Road blocks to peace

This piece in the Washington Post provides a Palestinian perspective on the “road map” to peace. The article, by fomer PLO legal adviser Omar Dajani, helps show why the road map is unrealistic. For example, Dajani claims that Abu Mazen cannot be expected to build a democratic consensus for peace as long as Palestinians face humiliating restrictions on their freedom of movement. But Israel has no hope of limiting terrorist attacks without these restrictions. Perhaps Dajani would argue that Abu Mazen can be trusted to prevent terrorism against Israel. However, he undercuts any such argument by inisisting that, in attempting to curb terrorism, Abu Mazen must follow the rule of law and adhere to principles of due process. Coming from a former adviser to the PLO, this alleged concern for due process and the rule of law is laughable. What Dajani is really saying is that Abu Mazen will not be able to maintain the support of the Palestinians if he employs tough measures — the only kind that have any chance of success — to combat terrorism.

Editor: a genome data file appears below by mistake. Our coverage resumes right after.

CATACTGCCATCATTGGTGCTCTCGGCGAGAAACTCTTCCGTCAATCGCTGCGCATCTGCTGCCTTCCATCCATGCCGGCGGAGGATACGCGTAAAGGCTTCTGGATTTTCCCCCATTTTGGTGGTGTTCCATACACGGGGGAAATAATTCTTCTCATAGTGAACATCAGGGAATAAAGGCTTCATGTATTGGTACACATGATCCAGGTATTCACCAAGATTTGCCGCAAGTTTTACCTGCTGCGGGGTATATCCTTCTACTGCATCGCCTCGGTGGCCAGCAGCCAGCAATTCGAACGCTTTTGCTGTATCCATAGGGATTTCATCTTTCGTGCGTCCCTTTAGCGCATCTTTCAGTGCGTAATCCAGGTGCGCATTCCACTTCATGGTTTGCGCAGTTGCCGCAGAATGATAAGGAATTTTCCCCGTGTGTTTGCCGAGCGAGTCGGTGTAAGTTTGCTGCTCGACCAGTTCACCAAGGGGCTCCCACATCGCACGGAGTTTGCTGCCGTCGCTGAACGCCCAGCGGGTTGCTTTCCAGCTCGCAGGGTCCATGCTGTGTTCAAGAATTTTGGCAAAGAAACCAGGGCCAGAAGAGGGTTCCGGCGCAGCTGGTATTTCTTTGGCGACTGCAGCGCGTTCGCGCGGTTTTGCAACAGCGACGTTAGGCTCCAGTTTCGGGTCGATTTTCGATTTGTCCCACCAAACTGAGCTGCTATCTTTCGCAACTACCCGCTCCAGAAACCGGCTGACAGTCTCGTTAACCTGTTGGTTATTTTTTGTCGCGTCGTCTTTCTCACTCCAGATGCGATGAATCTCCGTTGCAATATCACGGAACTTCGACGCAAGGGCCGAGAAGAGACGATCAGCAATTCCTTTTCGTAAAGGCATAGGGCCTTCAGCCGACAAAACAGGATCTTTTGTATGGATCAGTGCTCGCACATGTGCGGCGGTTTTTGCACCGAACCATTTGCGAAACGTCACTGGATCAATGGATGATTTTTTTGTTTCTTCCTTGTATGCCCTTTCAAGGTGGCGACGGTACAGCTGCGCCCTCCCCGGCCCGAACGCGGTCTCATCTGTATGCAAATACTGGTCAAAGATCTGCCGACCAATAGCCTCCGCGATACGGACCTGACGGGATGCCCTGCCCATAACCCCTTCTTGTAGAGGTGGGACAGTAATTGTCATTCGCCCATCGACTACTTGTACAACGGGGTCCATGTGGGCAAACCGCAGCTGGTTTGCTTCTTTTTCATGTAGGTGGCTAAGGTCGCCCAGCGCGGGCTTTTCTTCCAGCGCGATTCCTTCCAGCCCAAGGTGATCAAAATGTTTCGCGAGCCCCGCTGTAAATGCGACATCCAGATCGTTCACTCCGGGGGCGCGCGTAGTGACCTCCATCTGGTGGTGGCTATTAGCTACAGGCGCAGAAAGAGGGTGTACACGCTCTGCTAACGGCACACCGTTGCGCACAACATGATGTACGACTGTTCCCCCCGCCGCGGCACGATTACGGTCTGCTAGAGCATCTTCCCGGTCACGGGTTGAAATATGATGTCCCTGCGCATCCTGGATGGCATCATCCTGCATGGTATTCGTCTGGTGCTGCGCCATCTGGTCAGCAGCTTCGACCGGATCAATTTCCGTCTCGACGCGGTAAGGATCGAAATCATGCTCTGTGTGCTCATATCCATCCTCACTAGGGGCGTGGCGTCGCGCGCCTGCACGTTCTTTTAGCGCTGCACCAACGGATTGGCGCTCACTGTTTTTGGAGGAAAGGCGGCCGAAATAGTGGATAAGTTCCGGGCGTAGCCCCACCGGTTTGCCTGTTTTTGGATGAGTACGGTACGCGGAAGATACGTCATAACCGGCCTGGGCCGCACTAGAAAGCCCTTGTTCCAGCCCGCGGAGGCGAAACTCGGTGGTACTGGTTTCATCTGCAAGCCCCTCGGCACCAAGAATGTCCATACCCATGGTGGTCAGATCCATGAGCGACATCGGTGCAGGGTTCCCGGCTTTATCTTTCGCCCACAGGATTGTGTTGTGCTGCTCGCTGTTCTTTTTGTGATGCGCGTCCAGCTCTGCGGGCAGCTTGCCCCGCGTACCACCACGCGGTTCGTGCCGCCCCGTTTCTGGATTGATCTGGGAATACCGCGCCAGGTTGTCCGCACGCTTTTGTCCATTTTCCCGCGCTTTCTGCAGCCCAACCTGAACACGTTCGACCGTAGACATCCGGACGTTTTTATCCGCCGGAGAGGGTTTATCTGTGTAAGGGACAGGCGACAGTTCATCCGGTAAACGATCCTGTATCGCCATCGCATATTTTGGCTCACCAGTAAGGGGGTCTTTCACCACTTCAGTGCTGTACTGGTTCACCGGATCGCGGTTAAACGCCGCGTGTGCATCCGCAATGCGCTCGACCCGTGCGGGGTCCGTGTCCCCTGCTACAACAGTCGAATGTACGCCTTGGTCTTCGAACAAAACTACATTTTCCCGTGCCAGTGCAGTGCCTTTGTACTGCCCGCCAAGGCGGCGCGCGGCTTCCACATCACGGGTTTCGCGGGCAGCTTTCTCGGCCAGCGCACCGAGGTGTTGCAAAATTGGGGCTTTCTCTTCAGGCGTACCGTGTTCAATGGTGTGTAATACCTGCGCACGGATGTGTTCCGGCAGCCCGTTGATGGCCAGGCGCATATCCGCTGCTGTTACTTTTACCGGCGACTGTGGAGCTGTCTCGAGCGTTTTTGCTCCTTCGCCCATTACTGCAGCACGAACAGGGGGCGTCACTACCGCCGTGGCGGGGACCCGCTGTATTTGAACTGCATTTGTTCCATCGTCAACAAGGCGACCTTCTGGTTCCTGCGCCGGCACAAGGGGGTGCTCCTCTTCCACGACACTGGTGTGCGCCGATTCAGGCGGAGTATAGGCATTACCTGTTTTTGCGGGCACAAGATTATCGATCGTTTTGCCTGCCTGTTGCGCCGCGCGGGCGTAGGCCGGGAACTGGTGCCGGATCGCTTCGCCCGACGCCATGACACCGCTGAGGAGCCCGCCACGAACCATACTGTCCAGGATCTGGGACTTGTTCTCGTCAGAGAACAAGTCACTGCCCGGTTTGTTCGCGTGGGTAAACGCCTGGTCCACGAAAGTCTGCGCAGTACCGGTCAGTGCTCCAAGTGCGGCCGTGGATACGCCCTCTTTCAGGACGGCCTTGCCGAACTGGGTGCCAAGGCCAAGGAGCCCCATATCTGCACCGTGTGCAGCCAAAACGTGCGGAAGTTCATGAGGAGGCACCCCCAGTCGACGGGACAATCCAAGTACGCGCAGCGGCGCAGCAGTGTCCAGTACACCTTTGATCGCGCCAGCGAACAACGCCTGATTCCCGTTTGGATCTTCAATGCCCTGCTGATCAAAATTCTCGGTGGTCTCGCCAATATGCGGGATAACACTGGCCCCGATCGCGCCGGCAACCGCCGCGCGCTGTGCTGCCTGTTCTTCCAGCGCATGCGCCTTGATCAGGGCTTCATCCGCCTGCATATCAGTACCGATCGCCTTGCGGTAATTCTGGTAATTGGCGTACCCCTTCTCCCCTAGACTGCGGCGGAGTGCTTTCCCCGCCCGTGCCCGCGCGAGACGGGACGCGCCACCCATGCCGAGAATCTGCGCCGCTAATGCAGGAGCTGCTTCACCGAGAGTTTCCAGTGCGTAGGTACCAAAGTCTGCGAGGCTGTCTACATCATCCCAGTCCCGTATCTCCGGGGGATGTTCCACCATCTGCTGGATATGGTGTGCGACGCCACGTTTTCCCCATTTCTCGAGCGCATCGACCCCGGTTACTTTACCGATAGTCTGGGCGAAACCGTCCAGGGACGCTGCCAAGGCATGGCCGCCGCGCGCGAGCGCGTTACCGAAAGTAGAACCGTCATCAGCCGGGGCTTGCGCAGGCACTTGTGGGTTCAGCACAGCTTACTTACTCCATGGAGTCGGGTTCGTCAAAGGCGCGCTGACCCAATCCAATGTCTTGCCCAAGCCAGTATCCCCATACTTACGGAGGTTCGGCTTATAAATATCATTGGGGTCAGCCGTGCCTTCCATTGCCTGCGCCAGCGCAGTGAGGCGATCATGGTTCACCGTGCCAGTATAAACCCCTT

Finally, Dajani contends that compliance with the obligations set forth in the road map must be determined by “objective third parties,” not by some “loosely articulated vision of the future” on the part of Israelis and Palestinians. By objective third parties, Dajani presumably means the U.N. or the EU, which is also laughable. And, more fundamentally, if there is to be a final settlement, it is the Israelis and the Palestinians who must make it and live with the consequences. The fact that the U.N., the EU, or even the U.S. believes that the two sides are complying with various steps should not be sufficient to dictate further movement unless Israelis and Palestinians are satisfied with the overall progress being made. By “loosely articulated vision of the future” Dajani means, in the case of the Israelis anyway, true peace. It is hardly unfair to judge the success of the road map to peace by the extent to which the two parties believe that the process actually is leading to true peace. Dajani’s article confirms that the road map is unlikely to satisfy this standard.


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